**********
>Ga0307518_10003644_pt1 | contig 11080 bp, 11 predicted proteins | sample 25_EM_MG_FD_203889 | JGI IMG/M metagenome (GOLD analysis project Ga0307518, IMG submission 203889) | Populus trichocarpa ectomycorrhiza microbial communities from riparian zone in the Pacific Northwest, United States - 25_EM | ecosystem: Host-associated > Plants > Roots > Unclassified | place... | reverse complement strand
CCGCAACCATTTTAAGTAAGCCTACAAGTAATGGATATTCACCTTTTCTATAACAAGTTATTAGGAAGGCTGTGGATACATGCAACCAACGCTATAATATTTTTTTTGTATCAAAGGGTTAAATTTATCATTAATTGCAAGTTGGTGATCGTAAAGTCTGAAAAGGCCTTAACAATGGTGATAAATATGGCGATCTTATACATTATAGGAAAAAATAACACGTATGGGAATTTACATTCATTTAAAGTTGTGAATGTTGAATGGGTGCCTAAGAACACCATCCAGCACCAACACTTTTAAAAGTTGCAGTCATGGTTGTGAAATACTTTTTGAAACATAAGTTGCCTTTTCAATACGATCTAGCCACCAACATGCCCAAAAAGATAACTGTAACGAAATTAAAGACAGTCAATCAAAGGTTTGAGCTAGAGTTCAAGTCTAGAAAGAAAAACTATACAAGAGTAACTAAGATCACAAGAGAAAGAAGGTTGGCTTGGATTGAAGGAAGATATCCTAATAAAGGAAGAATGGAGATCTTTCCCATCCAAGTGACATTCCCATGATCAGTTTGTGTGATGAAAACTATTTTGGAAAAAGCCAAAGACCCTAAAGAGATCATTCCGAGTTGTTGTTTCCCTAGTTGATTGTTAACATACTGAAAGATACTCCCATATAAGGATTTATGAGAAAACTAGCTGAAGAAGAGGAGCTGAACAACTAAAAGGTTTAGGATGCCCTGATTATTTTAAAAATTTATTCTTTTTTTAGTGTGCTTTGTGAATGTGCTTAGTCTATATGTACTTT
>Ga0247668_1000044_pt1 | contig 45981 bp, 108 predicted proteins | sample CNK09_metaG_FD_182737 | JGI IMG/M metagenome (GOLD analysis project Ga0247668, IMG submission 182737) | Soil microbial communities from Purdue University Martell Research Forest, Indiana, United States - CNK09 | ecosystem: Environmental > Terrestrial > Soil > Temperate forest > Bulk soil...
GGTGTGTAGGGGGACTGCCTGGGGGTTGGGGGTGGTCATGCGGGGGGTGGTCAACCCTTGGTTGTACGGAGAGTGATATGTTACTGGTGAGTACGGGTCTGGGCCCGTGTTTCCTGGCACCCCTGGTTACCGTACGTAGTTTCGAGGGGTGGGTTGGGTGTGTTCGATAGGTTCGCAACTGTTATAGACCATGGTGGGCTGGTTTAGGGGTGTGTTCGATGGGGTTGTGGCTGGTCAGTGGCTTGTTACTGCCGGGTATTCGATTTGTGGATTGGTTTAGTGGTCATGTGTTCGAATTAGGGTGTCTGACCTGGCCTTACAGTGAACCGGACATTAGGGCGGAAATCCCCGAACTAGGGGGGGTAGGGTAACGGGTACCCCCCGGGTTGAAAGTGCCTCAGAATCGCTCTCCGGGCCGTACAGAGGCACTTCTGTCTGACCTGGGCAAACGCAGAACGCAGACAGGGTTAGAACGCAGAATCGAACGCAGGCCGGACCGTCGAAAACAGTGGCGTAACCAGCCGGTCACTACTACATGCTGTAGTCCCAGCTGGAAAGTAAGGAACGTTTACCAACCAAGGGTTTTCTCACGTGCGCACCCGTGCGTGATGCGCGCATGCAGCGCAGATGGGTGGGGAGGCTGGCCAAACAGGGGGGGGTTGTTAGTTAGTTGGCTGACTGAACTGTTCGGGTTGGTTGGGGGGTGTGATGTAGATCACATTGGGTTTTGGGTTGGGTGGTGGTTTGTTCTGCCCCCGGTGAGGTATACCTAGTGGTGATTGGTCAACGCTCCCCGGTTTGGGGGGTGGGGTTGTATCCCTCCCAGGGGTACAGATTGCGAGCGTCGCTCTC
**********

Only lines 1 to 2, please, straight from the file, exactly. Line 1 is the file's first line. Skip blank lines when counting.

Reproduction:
>Ga0307518_10003644_pt1 | contig 11080 bp, 11 predicted proteins | sample 25_EM_MG_FD_203889 | JGI IMG/M metagenome (GOLD analysis project Ga0307518, IMG submission 203889) | Populus trichocarpa ectomycorrhiza microbial communities from riparian zone in the Pacific Northwest, United States - 25_EM | ecosystem: Host-associated > Plants > Roots > Unclassified | place... | reverse complement strand
CCGCAACCATTTTAAGTAAGCCTACAAGTAATGGATATTCACCTTTTCTATAACAAGTTATTAGGAAGGCTGTGGATACATGCAACCAACGCTATAATATTTTTTTTGTATCAAAGGGTTAAATTTATCATTAATTGCAAGTTGGTGATCGTAAAGTCTGAAAAGGCCTTAACAATGGTGATAAATATGGCGATCTTATACATTATAGGAAAAAATAACACGTATGGGAATTTACATTCATTTAAAGTTGTGAATGTTGAATGGGTGCCTAAGAACACCATCCAGCACCAACACTTTTAAAAGTTGCAGTCATGGTTGTGAAATACTTTTTGAAACATAAGTTGCCTTTTCAATACGATCTAGCCACCAACATGCCCAAAAAGATAACTGTAACGAAATTAAAGACAGTCAATCAAAGGTTTGAGCTAGAGTTCAAGTCTAGAAAGAAAAACTATACAAGAGTAACTAAGATCACAAGAGAAAGAAGGTTGGCTTGGATTGAAGGAAGATATCCTAATAAAGGAAGAATGGAGATCTTTCCCATCCAAGTGACATTCCCATGATCAGTTTGTGTGATGAAAACTATTTTGGAAAAAGCCAAAGACCCTAAAGAGATCATTCCGAGTTGTTGTTTCCCTAGTTGATTGTTAACATACTGAAAGATACTCCCATATAAGGATTTATGAGAAAACTAGCTGAAGAAGAGGAGCTGAACAACTAAAAGGTTTAGGATGCCCTGATTATTTTAAAAATTTATTCTTTTTTTAGTGTGCTTTGTGAATGTGCTTAGTCTATATGTACTTT